1. Microbiology and Infectious Disease
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Active invasion of bacteria into living fungal cells

  1. Nadine Moebius
  2. Zerrin Üzüm
  3. Jan Dijksterhuis
  4. Gerald Lackner
  5. Christian Hertweck  Is a corresponding author
  1. Leibniz Institute for Natural Product Research and Infection Biology, Germany
  2. Applied and Industrial Mycology, CBS, Netherlands
Research Article
  • Cited 65
  • Views 6,778
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Cite this article as: eLife 2014;3:e03007 doi: 10.7554/eLife.03007

Abstract

The rice seedling blight fungus Rhizopus microsporus and its endosymbiont Burkholderia rhizoxinica form an unusual, highly specific alliance to produce the highly potent antimitotic phytotoxin rhizoxin. Yet, it has remained a riddle how bacteria invade into the fungal cells. Genome mining for potential symbiosis factors and functional analyses revealed that a type 2 secretion system (T2SS) of the bacterial endosymbiont is required for the formation of the endosymbiosis. Comparative proteome analyses show that the T2SS releases chitinolytic enzymes (chitinase, chitosanase) and chitin-binding proteins. The genes responsible for chitinolytic proteins and T2SS components are highly expressed during infection. Through targeted gene knock-outs, sporulation assays and microscopic investigations we found that chitinase is essential for bacteria to enter hyphae. Unprecedented snapshots of the traceless bacterial intrusion were obtained using cryo-electron microscopy. Beyond unveiling the pivotal role of chitinolytic enzymes in the active invasion of a fungus by bacteria, these findings grant unprecedented insight into the fungal cell wall penetration and symbiosis formation.

Article and author information

Author details

  1. Nadine Moebius

    Leibniz Institute for Natural Product Research and Infection Biology, Jena, Germany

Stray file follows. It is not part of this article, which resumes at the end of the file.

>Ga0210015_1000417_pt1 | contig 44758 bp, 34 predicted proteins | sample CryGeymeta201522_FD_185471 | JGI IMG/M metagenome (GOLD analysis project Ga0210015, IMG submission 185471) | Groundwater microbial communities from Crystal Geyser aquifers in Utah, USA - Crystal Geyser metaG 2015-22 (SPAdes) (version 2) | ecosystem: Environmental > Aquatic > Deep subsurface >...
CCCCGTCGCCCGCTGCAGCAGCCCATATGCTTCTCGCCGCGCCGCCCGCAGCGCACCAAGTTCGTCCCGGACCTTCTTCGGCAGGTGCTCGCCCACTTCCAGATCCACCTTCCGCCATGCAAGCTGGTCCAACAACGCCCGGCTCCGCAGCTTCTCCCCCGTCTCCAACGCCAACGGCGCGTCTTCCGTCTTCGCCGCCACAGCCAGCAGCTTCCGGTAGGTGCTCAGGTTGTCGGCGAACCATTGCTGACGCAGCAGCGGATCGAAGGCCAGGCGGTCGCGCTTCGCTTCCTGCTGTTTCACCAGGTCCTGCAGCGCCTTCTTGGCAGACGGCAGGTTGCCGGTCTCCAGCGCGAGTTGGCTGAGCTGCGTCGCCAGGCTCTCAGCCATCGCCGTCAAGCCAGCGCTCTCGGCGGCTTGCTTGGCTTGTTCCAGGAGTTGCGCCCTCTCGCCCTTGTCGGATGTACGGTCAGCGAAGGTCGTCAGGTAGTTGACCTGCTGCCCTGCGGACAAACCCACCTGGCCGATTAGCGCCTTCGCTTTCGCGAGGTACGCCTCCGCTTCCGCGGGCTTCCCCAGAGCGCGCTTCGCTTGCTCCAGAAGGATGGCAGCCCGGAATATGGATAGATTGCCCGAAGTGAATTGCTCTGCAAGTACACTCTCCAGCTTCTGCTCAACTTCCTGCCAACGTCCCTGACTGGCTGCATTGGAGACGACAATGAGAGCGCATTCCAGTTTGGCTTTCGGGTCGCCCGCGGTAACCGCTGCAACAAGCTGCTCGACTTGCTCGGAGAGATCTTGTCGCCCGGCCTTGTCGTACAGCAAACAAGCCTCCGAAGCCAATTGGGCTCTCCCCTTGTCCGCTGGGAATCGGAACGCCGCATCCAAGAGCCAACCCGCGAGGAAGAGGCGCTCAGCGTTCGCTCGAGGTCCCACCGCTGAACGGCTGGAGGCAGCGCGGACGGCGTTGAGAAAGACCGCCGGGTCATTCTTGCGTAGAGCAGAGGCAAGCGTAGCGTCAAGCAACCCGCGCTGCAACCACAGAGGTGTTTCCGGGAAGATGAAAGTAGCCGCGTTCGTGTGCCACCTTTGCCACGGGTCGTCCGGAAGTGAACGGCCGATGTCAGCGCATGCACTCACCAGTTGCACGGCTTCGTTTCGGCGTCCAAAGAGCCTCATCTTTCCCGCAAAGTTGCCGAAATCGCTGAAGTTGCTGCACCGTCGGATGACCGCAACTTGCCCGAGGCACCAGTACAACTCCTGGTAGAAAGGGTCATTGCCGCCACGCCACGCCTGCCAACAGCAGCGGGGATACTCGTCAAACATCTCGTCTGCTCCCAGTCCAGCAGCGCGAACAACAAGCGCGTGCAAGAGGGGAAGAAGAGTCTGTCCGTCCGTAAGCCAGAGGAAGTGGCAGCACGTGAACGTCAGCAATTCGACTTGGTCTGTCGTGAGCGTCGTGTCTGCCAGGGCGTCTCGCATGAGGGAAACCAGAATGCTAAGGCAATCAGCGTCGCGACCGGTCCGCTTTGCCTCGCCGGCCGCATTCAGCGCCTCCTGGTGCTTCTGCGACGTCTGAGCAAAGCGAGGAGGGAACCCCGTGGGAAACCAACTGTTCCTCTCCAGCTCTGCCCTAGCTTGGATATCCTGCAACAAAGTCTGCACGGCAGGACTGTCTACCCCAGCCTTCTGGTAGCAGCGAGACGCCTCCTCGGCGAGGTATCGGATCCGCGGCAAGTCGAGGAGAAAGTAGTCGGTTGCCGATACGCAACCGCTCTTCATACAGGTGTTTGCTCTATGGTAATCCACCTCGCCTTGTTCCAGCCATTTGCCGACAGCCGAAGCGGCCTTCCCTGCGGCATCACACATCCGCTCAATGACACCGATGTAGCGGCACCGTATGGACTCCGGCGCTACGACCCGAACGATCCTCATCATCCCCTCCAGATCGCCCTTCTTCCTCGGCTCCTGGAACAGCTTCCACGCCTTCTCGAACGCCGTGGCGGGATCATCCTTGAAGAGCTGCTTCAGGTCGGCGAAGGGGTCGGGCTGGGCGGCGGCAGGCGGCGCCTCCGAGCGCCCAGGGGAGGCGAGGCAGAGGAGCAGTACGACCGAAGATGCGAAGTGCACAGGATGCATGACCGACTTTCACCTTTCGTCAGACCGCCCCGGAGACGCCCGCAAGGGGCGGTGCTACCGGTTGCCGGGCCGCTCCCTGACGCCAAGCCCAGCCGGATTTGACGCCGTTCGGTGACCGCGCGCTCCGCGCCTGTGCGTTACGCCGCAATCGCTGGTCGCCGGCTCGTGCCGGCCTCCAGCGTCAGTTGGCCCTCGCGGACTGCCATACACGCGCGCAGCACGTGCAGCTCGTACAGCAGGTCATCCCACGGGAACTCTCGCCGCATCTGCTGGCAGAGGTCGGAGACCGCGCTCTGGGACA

Competing interests
    The authors declare that no competing interests exist.
  2. Zerrin Üzüm

    Leibniz Institute for Natural Product Research and Infection Biology, Jena, Germany
    Competing interests
    The authors declare that no competing interests exist.
  3. Jan Dijksterhuis

    Applied and Industrial Mycology, CBS, Utrecht, Netherlands
    Competing interests
    The authors declare that no competing interests exist.
  4. Gerald Lackner

    Leibniz Institute for Natural Product Research and Infection Biology, Jena, Germany
    Competing interests
    The authors declare that no competing interests exist.
  5. Christian Hertweck

    Leibniz Institute for Natural Product Research and Infection Biology, Jena, Germany
    For correspondence
    christian.hertweck@hki-jena.de
    Competing interests
    The authors declare that no competing interests exist.

Reviewing Editor

  1. Thorsten Nürnberger, University of Tübingen, Germany

Publication history

  1. Received: April 3, 2014
  2. Accepted: August 29, 2014
  3. Accepted Manuscript published: September 2, 2014 (version 1)
  4. Version of Record published: September 17, 2014 (version 2)

Copyright

© 2014, Moebius et al.

This article is distributed under the terms of the Creative Commons Attribution License permitting unrestricted use and redistribution provided that the original author and source are credited.

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  1. Further reading

Further reading

  1. Bacteria and fungal cells join forces to cause rice seedling blight.

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    2. Microbiology and Infectious Disease
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